Commercial Loans and Fun Blog

When Lenders Re-Trade a Commercial Loan

Posted by George Blackburne on Fri, Dec 4, 2020

Re-tradeLast week, in their latest FinFacts newsletter, George Smith Partners released the following tombstone:

"George Smith Partners successfully placed $14,050,000 in construction financing, which funded 89% of total project cost, for the acquisition and reposition of a 79-unit, mixed-use property in a desirable and historic St. Louis City neighborhood.  GSP was engaged by the Borrower when its original lender, a national REIT, was forced to re-trade the Borrower on loan terms due to the COVID-19 pandemic."


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What does it mean to "re-trade the Borrower on loan terms"?

According to Wikipedia, a re-trade is the practice of renegotiating the purchase price of real property by the buyer, after initially agreeing to purchase at a higher price.  Typically this occurs after the buyer gets the property under contract and during the period that it is performing due diligence.  The buyer may raise a due diligence issue and demand a purchase price adjustment to a lower re-trade price.

In a context of commercial real estate finance, to re-trade the borrower means to alter the loan terms negatively, usually due to some serious economic event, such as the Great Recession or the COVID Crisis.


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Many conduit loan borrowers, when the Great Recession hit in mid-2008, were caught with their loans still in process.  The conduit lenders went back to their borrowers and told them, "Look, the market for commercial mortgage-backed securities is collapsing.  We can't sell your loan at our originally proposed interest rate.  We are going to have to raise your interest rate by almost 1% and cut you loan-to-value ratio back from 75% to just 62%."  More of these conduit borrowers chose to walk.

The re-trade of the big construction loan that George Smith Partners described above was probably a big cut in the loan-to-cost ratio.  You will recall that the Total Cost of a construction project is the sum of the land cost, the hard costs, the soft costs, and a contingency reserve of around 5% of hard and soft costs.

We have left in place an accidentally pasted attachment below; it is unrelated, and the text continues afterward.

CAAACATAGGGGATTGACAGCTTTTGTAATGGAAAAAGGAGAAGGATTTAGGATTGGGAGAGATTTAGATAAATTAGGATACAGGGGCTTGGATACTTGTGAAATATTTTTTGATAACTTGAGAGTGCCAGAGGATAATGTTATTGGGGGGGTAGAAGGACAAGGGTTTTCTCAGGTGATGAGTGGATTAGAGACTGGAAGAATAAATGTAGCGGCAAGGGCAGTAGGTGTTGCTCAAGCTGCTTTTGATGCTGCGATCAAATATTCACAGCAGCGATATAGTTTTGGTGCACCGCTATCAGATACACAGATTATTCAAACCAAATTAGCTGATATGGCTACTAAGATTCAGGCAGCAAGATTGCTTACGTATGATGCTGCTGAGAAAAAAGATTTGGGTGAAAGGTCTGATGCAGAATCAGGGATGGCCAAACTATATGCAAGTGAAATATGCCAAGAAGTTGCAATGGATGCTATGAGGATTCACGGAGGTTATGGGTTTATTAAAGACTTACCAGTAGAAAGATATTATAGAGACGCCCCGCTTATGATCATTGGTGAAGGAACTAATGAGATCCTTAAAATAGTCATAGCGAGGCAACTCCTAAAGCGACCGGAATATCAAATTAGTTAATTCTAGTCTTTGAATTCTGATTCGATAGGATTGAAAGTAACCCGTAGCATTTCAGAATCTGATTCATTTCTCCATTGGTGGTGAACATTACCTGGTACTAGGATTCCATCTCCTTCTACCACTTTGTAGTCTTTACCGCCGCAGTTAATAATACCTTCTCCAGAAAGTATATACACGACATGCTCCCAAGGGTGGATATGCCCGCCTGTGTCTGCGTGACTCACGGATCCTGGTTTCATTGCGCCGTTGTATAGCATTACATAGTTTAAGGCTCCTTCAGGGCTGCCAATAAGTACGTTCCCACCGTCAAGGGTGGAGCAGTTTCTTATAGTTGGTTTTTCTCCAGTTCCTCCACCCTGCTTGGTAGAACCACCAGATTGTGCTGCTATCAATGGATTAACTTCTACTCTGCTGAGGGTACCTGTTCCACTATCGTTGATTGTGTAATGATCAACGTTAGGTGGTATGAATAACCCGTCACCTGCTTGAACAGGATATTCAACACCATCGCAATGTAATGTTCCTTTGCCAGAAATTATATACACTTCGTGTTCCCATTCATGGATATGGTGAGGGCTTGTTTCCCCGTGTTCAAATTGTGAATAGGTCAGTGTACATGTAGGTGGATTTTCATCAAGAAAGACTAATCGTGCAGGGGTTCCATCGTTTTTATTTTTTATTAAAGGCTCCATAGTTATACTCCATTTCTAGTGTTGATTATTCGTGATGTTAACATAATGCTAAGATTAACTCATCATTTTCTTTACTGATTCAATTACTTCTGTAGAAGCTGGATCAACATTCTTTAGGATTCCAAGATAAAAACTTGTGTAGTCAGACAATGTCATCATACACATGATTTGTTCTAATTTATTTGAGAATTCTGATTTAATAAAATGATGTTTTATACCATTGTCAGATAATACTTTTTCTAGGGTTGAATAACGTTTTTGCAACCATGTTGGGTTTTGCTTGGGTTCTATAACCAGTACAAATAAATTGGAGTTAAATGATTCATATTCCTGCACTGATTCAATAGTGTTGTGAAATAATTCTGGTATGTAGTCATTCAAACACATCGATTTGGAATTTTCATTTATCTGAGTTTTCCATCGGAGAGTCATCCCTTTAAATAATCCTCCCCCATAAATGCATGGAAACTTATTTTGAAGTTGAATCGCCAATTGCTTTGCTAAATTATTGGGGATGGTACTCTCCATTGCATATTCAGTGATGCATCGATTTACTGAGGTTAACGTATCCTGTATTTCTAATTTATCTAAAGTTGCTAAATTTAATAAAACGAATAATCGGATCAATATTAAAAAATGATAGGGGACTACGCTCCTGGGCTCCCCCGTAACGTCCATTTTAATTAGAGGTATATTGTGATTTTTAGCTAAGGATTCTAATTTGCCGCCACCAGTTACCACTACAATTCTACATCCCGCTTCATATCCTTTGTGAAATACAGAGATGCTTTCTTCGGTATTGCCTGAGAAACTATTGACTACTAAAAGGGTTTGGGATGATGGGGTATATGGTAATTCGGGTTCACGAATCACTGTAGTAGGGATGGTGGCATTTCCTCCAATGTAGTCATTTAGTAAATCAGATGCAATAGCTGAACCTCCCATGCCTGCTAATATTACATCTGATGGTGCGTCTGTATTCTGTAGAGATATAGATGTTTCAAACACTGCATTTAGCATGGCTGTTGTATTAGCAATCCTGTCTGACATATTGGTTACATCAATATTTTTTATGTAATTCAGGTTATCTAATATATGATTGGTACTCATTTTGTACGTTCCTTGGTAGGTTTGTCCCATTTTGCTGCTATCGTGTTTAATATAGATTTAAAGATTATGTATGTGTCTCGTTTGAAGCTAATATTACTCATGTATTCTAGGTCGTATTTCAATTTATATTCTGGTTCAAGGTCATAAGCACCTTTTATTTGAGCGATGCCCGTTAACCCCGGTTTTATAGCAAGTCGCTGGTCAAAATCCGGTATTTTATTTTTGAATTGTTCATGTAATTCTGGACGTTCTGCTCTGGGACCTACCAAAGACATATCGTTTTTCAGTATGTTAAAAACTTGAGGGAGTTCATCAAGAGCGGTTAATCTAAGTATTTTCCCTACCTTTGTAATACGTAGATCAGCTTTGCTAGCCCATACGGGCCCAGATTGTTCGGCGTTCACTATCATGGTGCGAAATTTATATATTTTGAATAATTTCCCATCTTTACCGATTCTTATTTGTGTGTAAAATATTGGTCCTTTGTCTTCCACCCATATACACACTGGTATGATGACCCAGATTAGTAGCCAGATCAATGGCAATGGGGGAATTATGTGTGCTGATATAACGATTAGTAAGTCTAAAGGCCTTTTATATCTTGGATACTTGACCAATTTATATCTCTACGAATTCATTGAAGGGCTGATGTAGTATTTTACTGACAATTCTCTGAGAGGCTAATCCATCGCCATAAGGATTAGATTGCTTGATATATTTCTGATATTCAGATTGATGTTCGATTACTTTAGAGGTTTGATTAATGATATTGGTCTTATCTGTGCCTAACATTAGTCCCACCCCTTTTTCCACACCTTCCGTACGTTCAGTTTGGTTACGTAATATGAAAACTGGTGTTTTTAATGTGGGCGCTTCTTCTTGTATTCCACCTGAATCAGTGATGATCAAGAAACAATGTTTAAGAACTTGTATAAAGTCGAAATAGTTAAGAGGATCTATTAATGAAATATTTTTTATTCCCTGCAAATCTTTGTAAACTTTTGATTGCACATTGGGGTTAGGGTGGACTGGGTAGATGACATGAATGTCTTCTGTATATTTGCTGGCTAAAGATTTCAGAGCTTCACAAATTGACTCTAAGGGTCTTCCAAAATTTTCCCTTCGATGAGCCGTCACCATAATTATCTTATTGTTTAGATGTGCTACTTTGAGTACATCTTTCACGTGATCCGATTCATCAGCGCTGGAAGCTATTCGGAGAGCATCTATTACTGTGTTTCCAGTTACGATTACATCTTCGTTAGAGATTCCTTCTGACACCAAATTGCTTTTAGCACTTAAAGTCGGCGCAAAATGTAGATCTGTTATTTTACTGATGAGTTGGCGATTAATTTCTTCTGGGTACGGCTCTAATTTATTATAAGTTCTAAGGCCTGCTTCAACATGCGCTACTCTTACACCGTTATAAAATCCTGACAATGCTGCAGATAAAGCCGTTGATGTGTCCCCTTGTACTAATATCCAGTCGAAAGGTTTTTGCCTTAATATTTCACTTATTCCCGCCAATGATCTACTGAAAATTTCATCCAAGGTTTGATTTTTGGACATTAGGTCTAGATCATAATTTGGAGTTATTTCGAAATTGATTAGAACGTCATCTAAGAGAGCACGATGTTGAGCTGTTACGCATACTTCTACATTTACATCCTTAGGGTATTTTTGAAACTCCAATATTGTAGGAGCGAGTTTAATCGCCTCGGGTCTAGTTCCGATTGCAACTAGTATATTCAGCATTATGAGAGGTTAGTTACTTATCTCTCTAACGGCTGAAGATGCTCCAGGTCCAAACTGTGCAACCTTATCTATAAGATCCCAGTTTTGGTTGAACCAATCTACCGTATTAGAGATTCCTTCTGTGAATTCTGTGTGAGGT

The Loan-to-Cost Ratio is therefore just the Construction Loan divided by the Total Cost, multiplied by 100%.  The most typical loan-to-cost ratio on construction loans is 80%.


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Let's now go back to the big construction loan that George Smith Partners just closed.  Perhaps the REIT initially proposed a construction loan of 80% of cost; but after COVID became a pandemic, this REIT probably cut heir loan-to-cost ratio down to only 70%.  

The developer probably didn't have an extra $1.6 million in equity to contribute to the project.  Fortunately, the good folks at George Smith Partners saved the day.

Can lenders really re-trade a borrower legally?  You will recall that in commercial real estate finance ("CREF"), lenders almost never issue a firm commitment.  They merely issue a term sheet - also known as a loan proposal or conditional commitment letter.


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A term sheet is not a firm commitment.  It is just a letter expressing an interest in making a commercial loan and providing a good faith estimate of the eventual terms.

Although the typical term sheet is not binding on a commercial lender, it is the custom and practice in the industry for the lender to honor a term sheet, absent a major change in the bond and/or real estate markets.  

In real life, the vast majority commercial lenders are pretty good at sticking to the terms of a term sheet.

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Topics: Re-trade of a commercial loan